The other Rex reviews ‘The Long Tail’ so I don’t have to: Rex Sorgatz was not expecting to find much new in the “eternal-work-in-progress” The Long Tail, by Chris Anderson. But, like me, the other Rex really likes it. (By the way, the other Rex now lives in Seattle where he works at Microsoft.)
“The Long Tail will zap you with enough aphorisms to instantly transform you into the hottest internet bon vivant at the next Valleywag-crashed party. Simply toss out these maxims over Web 2.0 martinis: “Scarcity requires hits.” “The mass market is turning into a market of niches.” “The era of one-size-fits-all is ending, and in its place is something new, a market of multitudes.” “If the twentieth-century entertainment industry was about hits, the twenty-first century will be equally about niches.” Are you writing these down?
But you realize an odd thing about 50 pages into this book: you’re not bored. You suspect you should be bored by either the pop economics or the glib utopianism or perhaps, alas, the hash tables. But, somehow, you enjoy the stories that illustrate the overall economic theories. And, most of all, the data points are simply delicious. You want to memorize them for the next time you argue with your friends about topics that feel true but which you don’t actually know are true.”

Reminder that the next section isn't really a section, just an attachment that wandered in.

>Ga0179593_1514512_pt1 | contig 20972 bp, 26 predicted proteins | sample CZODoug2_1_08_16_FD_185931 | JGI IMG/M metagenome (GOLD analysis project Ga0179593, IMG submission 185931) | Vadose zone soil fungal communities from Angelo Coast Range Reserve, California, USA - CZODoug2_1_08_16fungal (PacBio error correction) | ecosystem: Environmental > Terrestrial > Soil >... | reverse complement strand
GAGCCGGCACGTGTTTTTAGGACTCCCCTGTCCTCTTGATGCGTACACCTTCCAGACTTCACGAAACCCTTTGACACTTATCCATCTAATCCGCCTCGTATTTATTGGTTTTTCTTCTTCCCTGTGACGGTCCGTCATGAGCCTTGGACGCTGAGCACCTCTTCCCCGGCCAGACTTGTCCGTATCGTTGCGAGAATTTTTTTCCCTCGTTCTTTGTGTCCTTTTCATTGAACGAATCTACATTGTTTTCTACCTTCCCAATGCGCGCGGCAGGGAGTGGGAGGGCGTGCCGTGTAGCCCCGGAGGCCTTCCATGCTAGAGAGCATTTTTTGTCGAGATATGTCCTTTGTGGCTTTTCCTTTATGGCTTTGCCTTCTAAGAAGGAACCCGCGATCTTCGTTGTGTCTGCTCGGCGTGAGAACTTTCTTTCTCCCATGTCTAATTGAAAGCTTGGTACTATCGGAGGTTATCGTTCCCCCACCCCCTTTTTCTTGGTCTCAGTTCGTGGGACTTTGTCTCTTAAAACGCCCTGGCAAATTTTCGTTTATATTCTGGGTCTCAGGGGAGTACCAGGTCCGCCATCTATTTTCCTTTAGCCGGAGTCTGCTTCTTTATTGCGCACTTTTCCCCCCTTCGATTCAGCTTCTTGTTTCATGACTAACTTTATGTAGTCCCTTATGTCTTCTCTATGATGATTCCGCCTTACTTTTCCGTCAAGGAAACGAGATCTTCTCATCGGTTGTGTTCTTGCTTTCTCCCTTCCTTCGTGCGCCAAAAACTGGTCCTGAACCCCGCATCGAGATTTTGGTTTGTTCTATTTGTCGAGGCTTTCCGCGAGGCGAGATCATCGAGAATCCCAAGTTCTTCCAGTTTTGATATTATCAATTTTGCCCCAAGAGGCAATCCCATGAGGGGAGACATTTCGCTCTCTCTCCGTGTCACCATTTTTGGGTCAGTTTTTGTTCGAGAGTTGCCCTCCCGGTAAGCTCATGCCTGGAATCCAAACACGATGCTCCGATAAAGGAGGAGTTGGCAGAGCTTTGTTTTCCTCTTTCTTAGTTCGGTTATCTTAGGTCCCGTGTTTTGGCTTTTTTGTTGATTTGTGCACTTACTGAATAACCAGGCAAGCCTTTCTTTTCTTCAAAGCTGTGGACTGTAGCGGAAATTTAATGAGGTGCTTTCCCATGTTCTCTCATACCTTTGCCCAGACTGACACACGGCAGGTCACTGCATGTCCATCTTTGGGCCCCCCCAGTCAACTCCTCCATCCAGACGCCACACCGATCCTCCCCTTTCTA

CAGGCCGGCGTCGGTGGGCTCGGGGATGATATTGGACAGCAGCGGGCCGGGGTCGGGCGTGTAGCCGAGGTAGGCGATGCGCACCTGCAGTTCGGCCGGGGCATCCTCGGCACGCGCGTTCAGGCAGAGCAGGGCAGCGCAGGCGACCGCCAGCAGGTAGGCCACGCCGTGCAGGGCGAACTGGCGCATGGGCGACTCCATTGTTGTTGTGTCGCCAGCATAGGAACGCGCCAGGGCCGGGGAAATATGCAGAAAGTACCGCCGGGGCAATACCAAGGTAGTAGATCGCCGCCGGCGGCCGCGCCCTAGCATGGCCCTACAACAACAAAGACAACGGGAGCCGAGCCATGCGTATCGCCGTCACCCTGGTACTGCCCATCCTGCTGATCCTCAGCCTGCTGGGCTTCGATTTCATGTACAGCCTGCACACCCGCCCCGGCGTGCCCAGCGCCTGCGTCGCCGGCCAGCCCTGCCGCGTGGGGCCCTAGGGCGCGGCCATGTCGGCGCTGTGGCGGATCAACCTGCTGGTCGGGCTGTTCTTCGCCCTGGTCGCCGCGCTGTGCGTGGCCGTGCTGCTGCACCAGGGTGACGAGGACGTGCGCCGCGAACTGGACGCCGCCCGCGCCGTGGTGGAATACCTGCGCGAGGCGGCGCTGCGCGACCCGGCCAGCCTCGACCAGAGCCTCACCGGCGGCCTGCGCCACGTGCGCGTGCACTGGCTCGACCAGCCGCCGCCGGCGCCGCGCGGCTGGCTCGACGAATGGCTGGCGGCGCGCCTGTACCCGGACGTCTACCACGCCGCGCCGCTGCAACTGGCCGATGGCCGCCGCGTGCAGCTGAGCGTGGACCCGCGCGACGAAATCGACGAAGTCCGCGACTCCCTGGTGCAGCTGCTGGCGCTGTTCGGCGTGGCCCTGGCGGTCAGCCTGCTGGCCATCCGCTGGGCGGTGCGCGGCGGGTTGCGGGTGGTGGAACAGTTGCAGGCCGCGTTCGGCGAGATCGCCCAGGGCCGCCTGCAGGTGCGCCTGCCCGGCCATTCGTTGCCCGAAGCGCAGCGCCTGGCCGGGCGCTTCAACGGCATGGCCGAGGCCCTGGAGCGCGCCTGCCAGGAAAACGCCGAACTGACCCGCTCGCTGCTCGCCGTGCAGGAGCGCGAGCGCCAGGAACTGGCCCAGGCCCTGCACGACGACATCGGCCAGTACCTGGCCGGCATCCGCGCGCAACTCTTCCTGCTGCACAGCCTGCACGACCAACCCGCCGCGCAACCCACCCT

My observation: Journalists (as I point out here often) are notoriously intimidated, perplexed or bamboozled by data and statistics. Reporters often look for numbers that support a story they already want to tell. Chris Anderson, on the other hand, knows how to listen to numbers and let them tell their stories. The talent it takes to do that is rare…and, ironically, will help this book about the economics of the non-blockbuster, become a blockbuster. Which is good, as somewhere at the end of 2005, I predicted on one of those year-end lists Rex Sorgatz maintains, that Long Tail would be this year’s big hit.